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CHEO Emergency volumes 15% higher than normal

OTTAWA — Oct. 20, 2017 — The number of visits to the Emergency Department at the Children’s Hospital of Eastern Ontario (CHEO) is 15% higher this October than for the same period last year. For the past several years there has also been a steady increase in the total number of CHEO Emergency Department visits, yet the hospital has managed to hold the line on wait times. Given the current volumes, CHEO is asking families who come to Emergency to prepare for longer-than-usual waits or to explore whether they have alternative care options.

In September, 44% of all visits to the Emergency Department were assessed as low acuity, or not needing emergency treatment. Because urgent cases are seen first, families with a less urgent problem can expect to have longer wait times in a crowded Emergency Department.

Added to these higher-than-normal volumes, hospital staff expects that low-acuity waits may be even longer in the coming weeks as CHEO begins using its new digital health record system in the Emergency Department. The new system will provide many benefits for patient care and safety, but in the short term some tasks may take a bit longer as staff adapts.

“When a child is ill, we know it’s stressful to wait for care and deciding what to do can be difficult for parents,” says Dr. Gina Neto, CHEO’s Chief of Emergency Medicine. “Before making a trip to Emergency and facing potentially long waits as we manage higher volumes, we encourage families to consult some of the available online resources to help their decision. Often the child’s primary care provider is the best option.”

Normally, the Emergency Department sees peak volumes in February and March — mostly caused by high rates of respiratory infections and viral illnesses. October’s volumes are approaching those levels.

“Most fever and cough in healthy, immunized children is from a virus and can be managed at home, or with a check-up by a family doctor or clinic,” adds Dr. Neto.

Many common conditions can be managed safely at home or in a primary care provider’s office, such as:

  • Fever in healthy and vaccinated children who are generally well and playful when the fever is brought down with ibuprofen or acetaminophen. (A temperature of 38.5C or higher is considered a fever in healthy infants and children over 3 months of age.)
  •  Breathing problems due to nasal congestion and cough, common cold symptoms, or mild asthma symptoms that respond to puffers.
  • Vomiting or diarrhea that occurs less than 3 or 4 times per day, or ongoing diarrhea after stomach flu, which can last up to two weeks.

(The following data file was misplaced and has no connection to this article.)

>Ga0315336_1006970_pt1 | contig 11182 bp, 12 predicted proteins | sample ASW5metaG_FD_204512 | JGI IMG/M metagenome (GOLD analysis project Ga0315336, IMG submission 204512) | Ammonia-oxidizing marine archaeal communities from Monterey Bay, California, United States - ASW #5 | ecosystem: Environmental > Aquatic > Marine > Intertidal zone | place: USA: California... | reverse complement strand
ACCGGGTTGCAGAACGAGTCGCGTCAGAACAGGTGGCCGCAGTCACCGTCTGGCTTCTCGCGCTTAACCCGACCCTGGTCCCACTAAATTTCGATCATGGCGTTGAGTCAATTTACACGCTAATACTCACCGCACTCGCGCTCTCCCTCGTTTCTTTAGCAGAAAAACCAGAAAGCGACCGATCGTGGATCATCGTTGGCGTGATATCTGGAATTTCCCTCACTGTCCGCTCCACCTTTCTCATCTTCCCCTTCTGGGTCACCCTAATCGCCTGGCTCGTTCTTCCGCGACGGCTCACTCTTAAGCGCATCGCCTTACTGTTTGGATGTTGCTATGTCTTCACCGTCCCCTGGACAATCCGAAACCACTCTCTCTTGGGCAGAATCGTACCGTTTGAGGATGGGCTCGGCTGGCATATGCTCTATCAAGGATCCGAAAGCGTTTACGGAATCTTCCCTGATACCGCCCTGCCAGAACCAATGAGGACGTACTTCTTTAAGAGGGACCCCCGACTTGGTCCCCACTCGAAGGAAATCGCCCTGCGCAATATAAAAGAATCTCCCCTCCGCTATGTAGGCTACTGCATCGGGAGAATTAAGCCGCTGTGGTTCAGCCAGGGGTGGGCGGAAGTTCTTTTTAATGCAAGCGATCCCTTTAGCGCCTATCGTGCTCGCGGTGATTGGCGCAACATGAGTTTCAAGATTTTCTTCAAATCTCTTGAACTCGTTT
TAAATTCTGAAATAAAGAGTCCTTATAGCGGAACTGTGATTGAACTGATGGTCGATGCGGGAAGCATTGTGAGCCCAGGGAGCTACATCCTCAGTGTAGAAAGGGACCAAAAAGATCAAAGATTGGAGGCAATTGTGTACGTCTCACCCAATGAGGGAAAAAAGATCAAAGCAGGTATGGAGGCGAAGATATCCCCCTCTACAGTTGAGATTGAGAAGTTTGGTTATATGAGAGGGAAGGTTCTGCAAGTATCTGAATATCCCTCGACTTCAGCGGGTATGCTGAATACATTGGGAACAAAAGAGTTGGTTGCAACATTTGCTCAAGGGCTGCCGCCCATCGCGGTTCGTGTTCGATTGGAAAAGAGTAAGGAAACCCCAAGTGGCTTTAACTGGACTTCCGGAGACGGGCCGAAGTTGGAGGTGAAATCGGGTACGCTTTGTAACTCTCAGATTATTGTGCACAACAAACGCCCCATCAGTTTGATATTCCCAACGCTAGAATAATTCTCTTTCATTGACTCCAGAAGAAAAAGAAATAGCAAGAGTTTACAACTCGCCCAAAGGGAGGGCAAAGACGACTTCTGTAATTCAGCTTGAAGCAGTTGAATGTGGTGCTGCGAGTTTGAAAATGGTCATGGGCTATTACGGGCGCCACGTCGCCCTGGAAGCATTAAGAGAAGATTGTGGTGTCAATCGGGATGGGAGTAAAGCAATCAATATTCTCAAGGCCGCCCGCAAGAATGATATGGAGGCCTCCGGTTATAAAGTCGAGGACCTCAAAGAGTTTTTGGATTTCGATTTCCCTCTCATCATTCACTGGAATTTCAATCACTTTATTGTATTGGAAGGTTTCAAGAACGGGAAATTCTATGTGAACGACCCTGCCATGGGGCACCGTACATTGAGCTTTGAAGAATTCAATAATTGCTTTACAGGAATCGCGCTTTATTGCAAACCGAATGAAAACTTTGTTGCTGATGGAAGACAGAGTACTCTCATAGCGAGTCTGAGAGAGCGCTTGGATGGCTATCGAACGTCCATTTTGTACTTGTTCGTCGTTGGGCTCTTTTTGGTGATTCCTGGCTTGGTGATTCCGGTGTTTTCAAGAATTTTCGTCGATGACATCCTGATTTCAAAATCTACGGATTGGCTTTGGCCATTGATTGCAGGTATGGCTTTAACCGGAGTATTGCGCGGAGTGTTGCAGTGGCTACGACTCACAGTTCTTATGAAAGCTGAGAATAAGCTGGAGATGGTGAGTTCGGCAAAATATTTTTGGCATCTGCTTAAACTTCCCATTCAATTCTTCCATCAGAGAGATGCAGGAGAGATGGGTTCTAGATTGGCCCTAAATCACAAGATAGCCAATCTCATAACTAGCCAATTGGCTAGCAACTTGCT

Although some procedures are usually only available in a hospital — such as stitches, casts or trauma treatment — many other tests and procedures are available in community medical offices, clinics and labs. Many families assume their primary care provider won’t be available for an acute problem, but many practices offer same-day appointments, after-hours clinics or telephone advice for their patients.

Along with Ottawa Public Health, CHEO is also encouraging residents to be prepared for the upcoming flu season by getting a flu shot. Find out more about flu and vaccinations at

CHEO, the Canadian Pediatric Society and Ottawa Public Health all have websites with health information that can help parents to recognize when children and youth need to visit to the Emergency Department:

There are also resources that can help parents find a walk-in clinic or family doctor:

  • Walk-in clinics in Ontario: call 211 or visit
  • Walk-in clinics in Quebec: call Info-Santé (811) or your local CLSC.
  • Finding a family doctor in Ontario: contact Health Care Connects online or by calling 1-800-445-1822
  • Finding a family doctor in Quebec: contact your local CLSC, call Info-Santé (811) or register by visiting the Québec Family Doctor Finder


Media Contact

Paddy Moore
Media Relations, CHEO – OCTC
m. 613-769-5553


The Children’s Hospital of Eastern Ontario – Ottawa Children’s Treatment Centre (CHEO –OCTC) is the leading provider of specialized pediatric health services in Canada's capital. CHEO’s programs help over 500,000 children and youth each year in Eastern Ontario, Western Quebec, Nunavut and parts of Northern Ontario. As a world-class research centre and teaching hospital, for over 40 years CHEO has changed young lives in our community, while our innovations change young lives around the world. For more than 65 years, OCTC has been providing specialized care for children and youth with disabilities, including cerebral palsy, complex needs associated with congenital conditions, developmental delay, autism spectrum disorders and brain injury. The two previously separate organizations recently joined forces to become one organization, stronger together for kids and families.

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